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Saturn is by far the solar system’s most photogenic planet, and in this latest Hubble Space Telescope snapshot it is especially so because Saturn’s magnificent ring system is near its maximum tilt toward Earth (which was in 2017).
Hubble was used to observe the planet on June 6, 2018, when Saturn was only approximately 1.36 billion miles from Earth, nearly as close to us as it ever gets.
Saturn was photographed as it approached a June 27 opposition, when the planet is directly opposite to the Sun in the night sky and is at its yearly closest distance to the Earth. Though all of the gas giants boast rings, Saturn’s are the largest and most spectacular, stretching out eight times the radius of the planet.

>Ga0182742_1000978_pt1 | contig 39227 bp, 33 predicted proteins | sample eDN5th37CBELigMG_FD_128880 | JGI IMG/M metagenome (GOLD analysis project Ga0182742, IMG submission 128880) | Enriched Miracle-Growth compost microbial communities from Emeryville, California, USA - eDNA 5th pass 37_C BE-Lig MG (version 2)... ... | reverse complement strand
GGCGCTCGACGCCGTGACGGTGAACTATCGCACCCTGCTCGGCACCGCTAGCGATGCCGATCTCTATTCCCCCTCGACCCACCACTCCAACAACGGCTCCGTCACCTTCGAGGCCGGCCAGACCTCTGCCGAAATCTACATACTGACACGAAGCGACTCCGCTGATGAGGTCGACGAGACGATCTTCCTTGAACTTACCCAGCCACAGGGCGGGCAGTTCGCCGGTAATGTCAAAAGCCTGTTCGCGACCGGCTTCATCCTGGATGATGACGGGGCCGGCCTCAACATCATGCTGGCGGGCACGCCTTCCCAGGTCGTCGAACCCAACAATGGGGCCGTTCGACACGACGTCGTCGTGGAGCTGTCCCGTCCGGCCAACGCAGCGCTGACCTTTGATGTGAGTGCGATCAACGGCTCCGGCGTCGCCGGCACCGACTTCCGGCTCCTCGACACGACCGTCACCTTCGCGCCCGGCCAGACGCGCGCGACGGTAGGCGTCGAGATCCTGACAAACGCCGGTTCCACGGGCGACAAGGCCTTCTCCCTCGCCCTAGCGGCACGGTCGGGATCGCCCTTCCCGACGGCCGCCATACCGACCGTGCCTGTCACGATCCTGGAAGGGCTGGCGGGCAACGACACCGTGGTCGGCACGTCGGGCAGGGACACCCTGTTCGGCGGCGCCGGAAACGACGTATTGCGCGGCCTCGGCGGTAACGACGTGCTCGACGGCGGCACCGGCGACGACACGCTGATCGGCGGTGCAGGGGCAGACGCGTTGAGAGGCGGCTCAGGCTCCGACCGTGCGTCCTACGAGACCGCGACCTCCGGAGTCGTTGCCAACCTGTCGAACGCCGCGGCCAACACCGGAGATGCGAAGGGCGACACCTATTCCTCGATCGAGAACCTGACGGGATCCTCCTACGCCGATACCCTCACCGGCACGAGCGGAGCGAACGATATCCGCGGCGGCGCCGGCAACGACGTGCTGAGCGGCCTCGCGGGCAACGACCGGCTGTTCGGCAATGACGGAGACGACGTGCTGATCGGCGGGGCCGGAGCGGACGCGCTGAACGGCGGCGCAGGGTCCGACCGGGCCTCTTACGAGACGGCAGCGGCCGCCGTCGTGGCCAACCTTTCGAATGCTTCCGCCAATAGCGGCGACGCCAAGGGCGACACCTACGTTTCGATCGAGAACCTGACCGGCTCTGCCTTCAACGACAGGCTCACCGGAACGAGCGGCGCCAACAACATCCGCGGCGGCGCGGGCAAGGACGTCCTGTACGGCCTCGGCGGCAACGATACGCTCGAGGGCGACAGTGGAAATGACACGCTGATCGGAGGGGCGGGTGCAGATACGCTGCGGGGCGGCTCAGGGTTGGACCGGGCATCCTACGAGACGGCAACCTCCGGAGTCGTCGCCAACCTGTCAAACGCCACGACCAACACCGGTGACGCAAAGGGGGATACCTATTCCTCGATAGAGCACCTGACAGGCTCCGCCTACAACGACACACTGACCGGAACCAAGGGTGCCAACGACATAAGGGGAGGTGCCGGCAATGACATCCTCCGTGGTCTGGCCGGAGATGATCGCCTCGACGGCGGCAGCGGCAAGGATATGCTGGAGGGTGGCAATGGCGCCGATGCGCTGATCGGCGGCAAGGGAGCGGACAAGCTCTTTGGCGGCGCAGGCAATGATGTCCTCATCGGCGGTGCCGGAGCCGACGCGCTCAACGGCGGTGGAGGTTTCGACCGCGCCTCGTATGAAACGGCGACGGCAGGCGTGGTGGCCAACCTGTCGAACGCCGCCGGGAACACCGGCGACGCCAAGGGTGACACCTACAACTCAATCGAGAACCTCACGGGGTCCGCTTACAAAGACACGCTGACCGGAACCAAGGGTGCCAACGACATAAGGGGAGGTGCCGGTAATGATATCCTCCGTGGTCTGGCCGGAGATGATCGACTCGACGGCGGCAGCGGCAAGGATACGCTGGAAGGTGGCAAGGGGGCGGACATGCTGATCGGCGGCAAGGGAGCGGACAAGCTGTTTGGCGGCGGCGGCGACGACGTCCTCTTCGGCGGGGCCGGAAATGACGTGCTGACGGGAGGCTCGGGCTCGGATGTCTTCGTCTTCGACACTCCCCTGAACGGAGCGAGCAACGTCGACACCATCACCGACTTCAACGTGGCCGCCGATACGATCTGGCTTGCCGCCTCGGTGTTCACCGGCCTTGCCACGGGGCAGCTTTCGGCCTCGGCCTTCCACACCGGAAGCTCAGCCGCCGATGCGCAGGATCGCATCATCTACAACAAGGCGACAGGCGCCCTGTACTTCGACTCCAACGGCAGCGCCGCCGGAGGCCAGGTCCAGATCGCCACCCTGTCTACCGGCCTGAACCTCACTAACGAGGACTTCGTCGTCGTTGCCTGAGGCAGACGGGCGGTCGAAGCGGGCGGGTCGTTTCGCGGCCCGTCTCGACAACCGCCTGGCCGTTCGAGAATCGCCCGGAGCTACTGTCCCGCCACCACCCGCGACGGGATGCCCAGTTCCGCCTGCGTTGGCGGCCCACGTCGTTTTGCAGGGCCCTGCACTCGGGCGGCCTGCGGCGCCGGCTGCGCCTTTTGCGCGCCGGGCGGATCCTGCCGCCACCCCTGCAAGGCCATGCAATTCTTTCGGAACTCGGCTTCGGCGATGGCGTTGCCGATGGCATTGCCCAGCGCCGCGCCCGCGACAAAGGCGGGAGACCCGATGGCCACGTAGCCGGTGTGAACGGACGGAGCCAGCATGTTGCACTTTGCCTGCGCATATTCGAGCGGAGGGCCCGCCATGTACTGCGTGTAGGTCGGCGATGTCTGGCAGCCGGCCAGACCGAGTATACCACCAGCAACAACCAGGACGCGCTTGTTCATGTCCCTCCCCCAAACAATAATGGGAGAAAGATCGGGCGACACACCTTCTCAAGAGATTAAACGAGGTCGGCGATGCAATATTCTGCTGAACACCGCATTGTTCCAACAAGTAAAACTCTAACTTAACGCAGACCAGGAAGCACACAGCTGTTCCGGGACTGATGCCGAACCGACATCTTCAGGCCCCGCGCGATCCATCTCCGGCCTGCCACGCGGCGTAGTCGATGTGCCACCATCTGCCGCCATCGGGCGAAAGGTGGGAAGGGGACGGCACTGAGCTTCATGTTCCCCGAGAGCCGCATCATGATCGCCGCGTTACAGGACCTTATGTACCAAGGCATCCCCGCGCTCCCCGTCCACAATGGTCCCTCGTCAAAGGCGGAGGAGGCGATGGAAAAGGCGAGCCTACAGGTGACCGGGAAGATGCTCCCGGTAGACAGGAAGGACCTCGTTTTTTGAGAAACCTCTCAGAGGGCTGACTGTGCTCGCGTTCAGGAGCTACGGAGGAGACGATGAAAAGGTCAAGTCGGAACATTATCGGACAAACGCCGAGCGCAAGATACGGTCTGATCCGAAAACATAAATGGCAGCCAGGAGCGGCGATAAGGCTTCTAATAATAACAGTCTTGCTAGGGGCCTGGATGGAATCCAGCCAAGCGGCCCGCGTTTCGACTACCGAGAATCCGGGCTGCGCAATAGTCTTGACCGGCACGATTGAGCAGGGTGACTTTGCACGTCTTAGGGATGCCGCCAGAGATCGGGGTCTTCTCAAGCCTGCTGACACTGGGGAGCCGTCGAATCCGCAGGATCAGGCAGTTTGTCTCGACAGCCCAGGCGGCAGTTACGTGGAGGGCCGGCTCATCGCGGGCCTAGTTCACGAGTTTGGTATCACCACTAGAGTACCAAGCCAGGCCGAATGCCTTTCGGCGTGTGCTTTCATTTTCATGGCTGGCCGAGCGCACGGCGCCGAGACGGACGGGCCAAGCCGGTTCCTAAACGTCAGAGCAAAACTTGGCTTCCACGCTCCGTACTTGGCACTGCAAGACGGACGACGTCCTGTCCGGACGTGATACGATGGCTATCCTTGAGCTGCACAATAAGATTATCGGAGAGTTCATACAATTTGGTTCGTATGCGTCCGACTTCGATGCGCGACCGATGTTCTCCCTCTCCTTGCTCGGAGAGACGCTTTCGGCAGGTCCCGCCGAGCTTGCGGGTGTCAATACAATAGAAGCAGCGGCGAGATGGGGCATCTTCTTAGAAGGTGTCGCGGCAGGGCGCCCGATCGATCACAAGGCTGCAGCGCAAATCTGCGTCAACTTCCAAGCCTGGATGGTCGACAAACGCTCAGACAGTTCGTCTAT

Visible in this Hubble image are the classic rings as recorded by early skywatchers. From the outside in are the A ring with the Encke Gap, the Cassini Division, the B ring, and the C ring with the Maxwell Gap.
This is the first image of Saturn taken as part of the Outer Planet Atmospheres Legacy (OPAL) project. OPAL is helping scientists understand the atmospheric dynamics and evolution of our solar system’s gas giant planets. Learn more at HubbleSite's NewsCenter.